By Liz Weatherly and Amanda Ackerman Springmann
This fall, we went to a fight and an election campaign broke out.
Under normal circumstances, Falls Church City residents are known for both our civility and our smarts. We are neighborly and fair-minded, well-read and well-adjusted. We are not swayed by cheap rhetoric or manufactured crises, because we know how to look behind the curtain and judge issues (and people) on their merits. We value honest, substantive and meaningful interaction.
But all that seems to have gone out the window in the race to Election Day 2015. Instead of debating issues and assessing platforms, it seems a certain subset of our fellow citizens have devoted themselves, online, in print, and in person, to lowering the bar for political speech just as fast and as far as they can. Instead of reasoned discussion and careful examination of the facts there are whisper campaigns, name-calling and feverish character assassination, all ginned up by folks who seem to have confused political campaigning with Washington’s other favorite fall team sport. (Hint: There’s a good reason ballots are not printed in burgundy and gold.)
What particularly grieves us is that the ugliest of this ugly behavior seems to have been reserved for candidates who are women and/or new players in City politics. Their clothing is judged to be too revealing, while at the same time their accessories are mocked as too demure. They are disparaged as “mommy candidates,” with never a mention that all the men in the race have children too. We complain about the need for diversity among our City leaders, but then revert to middle school taunting whenever anyone steps up. Falls Church should encourage passionate, committed citizens to get involved in making our hometown a better place. But instead we seem to be demonstrating that no good deed goes unpunished. Welcome to City politics! Come on in, the water’s shark-infested.
Deplorable too is the anonymous anger and vitriol that has replaced rational debate and thoughtful discussion, especially in the online comments on this paper’s website, and on other sites that cover Falls Church politics. And the bile is not just directed at candidates. Folks who have likely shared the same lawn at a Cherry Hill concert or waved to one another during the Memorial Day parade are now posting nasty accusations about each other, or making sweeping generalizations about the types of neighbors they deem acceptable. Mind you, we are not arguing against differences of opinion. Reasonable people can – and should – disagree; it keeps us all honest and mindful of the diversity in opinion and experience here in our City. But it is not reasonable to attack candidates and each other simply for holding views (or backgrounds) that differ from what you prefer. It is not reasonable to refuse to let facts get in the way of a good rumor. And it is not reasonable to heckle from behind an anonymous screen name.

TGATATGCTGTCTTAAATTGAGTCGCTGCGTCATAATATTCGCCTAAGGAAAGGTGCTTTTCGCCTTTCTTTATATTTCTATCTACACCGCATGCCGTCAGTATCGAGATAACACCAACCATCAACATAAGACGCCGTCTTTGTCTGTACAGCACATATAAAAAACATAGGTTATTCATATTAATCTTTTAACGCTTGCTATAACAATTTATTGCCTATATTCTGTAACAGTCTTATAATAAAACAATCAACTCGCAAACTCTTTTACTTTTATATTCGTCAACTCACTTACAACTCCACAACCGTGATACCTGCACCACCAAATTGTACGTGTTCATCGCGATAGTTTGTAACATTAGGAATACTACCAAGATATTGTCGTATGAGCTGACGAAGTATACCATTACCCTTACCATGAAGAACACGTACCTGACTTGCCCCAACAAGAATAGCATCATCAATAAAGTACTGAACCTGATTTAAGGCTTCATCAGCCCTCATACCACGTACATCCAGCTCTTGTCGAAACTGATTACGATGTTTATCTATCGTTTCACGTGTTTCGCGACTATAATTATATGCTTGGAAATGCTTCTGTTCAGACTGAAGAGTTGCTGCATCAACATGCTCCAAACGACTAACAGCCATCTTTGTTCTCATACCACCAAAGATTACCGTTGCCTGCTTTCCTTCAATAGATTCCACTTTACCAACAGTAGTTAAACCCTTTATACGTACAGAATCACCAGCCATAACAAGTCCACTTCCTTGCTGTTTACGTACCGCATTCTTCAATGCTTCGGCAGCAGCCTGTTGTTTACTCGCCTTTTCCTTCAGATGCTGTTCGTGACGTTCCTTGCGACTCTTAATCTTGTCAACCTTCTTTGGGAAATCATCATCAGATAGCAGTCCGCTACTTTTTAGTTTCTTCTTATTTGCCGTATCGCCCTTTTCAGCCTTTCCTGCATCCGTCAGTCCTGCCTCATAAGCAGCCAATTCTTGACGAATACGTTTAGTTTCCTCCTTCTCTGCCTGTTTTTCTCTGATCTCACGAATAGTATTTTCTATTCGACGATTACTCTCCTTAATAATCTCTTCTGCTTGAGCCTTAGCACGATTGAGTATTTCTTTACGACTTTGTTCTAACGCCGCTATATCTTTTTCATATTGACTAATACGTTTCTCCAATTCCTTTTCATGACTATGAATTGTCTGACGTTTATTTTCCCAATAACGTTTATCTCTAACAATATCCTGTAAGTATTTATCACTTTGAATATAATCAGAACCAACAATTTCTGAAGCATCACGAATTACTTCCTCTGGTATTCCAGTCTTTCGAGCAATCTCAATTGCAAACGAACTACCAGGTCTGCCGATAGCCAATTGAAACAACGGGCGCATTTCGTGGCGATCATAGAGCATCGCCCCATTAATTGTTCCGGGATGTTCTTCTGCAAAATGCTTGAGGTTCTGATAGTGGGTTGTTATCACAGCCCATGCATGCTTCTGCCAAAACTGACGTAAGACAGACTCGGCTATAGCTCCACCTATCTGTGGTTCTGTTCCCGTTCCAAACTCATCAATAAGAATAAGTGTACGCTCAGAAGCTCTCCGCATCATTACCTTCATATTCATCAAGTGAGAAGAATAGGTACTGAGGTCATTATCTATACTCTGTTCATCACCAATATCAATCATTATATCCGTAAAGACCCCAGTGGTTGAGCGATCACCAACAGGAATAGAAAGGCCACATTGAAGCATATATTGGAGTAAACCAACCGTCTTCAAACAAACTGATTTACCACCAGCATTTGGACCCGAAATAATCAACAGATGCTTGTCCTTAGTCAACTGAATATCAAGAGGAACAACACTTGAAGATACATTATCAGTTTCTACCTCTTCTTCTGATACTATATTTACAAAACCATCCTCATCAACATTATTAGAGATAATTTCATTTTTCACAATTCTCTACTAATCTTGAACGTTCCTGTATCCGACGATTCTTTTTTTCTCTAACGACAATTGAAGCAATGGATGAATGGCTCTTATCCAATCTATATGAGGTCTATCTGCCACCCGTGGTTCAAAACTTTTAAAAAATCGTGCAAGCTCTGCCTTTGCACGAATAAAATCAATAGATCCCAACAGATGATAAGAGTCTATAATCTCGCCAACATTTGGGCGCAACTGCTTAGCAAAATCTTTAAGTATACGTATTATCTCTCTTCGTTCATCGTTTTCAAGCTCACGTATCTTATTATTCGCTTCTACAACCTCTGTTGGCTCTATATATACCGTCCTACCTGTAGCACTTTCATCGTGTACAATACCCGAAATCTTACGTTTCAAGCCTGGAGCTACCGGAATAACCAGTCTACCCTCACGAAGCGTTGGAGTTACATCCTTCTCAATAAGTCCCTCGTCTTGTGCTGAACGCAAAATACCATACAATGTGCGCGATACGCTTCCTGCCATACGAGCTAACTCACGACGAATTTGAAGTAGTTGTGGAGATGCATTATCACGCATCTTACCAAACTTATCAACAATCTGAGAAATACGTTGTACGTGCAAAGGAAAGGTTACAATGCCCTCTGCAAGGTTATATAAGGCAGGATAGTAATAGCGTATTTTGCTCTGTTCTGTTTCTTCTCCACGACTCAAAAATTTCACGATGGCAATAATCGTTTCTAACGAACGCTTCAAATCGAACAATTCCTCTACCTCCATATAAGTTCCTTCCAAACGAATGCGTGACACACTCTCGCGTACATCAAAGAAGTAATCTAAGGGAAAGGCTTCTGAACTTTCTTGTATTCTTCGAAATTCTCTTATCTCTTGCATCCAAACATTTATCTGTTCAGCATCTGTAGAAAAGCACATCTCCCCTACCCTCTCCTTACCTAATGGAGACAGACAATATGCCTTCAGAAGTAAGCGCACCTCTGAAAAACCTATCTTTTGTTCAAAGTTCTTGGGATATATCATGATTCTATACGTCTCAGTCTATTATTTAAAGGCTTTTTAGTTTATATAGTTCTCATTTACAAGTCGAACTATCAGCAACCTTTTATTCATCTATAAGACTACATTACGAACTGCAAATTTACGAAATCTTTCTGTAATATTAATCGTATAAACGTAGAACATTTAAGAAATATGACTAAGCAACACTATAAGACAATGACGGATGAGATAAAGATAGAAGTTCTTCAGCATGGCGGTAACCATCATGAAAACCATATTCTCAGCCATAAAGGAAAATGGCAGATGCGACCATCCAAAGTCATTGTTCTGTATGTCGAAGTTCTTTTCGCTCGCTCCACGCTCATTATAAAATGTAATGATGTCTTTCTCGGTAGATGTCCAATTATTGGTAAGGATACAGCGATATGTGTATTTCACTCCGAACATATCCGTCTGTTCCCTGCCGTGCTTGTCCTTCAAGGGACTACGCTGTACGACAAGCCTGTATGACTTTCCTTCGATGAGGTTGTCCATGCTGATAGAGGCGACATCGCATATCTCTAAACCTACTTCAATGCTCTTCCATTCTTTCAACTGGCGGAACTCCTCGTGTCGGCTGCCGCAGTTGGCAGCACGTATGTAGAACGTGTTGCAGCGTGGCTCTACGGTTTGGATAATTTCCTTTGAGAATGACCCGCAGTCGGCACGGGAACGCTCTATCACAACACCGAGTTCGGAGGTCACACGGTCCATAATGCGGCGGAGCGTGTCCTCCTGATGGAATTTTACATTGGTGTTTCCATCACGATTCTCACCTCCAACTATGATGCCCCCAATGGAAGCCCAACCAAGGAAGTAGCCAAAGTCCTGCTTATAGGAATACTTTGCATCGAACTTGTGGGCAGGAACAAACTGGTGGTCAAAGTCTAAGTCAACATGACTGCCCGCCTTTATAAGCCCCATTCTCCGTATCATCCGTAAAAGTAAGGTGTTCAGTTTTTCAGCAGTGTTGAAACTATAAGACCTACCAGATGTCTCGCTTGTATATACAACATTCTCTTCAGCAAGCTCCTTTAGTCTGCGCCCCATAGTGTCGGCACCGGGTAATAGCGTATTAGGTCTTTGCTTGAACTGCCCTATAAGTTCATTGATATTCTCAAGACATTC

What message does this send to our current leadership – that we tolerate campaigning like this? Does this entice the next generation of public servants to roll up their sleeves and get involved, knowing that they will be dragged down in the mud? Do new residents (and downsizing established ones) feel welcome, knowing that some of their neighbors have openly questioned whether condo- and apartment-dwellers are truly “full-fledged citizens” of our City? And how do we explain to our children and grandchildren why our normally intelligent civic discourse has degenerated from New England town hall to barroom brawl? Our fellow Little Citizens are bigger than this. It’s time for everyone to change the tone by speaking out against the ugly behavior that has taken over this election.
There is a “Falls Church way,” and this is not it. No matter how big it gets, our City will always be a small town – a place where memories are long, and degrees of separation are small. We are all bound up in each other’s lives, for better or for worse. And so we urge all our neighbors, candidates and supporters alike, to think beyond Election Day. Don’t just do or say whatever gets you to November 3; have a plan for November 4 and beyond. Choose to associate yourselves (and your all-important votes) with people who have chosen to make a positive difference in the life of our City, instead of those who are only committed to scaring listeners and scoring points. Remember that when this never-ending season finally ends, we will still have to encounter each other at the park, the bus stop, the grocery store, or the frozen yogurt shop, not to mention at City Hall. When we do, let’s be ready to come together so we can work together.
We all deserve that much.